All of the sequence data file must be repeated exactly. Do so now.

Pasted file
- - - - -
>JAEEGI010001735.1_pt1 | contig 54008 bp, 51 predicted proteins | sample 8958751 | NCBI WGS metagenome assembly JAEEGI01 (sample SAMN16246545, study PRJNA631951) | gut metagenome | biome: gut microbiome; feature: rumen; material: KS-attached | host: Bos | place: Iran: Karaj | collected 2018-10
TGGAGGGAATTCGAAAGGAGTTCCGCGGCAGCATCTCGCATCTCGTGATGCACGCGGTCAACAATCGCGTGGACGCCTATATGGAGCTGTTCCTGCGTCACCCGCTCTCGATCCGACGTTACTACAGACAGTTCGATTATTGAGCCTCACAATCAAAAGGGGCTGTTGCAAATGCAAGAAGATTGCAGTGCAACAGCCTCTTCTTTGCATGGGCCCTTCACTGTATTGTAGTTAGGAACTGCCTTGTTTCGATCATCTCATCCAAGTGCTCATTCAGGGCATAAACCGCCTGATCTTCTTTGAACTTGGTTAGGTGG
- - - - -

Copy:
>JAEEGI010001735.1_pt1 | contig 54008 bp, 51 predicted proteins | sample 8958751 | NCBI WGS metagenome assembly JAEEGI01 (sample SAMN16246545, study PRJNA631951) | gut metagenome | biome: gut microbiome; feature: rumen; material: KS-attached | host: Bos | place: Iran: Karaj | collected 2018-10
TGGAGGGAATTCGAAAGGAGTTCCGCGGCAGCATCTCGCATCTCGTGATGCACGCGGTCAACAATCGCGTGGACGCCTATATGGAGCTGTTCCTGCGTCACCCGCTCTCGATCCGACGTTACTACAGACAGTTCGATTATTGAGCCTCACAATCAAAAGGGGCTGTTGCAAATGCAAGAAGATTGCAGTGCAACAGCCTCTTCTTTGCATGGGCCCTTCACTGTATTGTAGTTAGGAACTGCCTTGTTTCGATCATCTCATCCAAGTGCTCATTCAGGGCATAAACCGCCTGATCTTCTTTGAACTTGGTTAGGTGG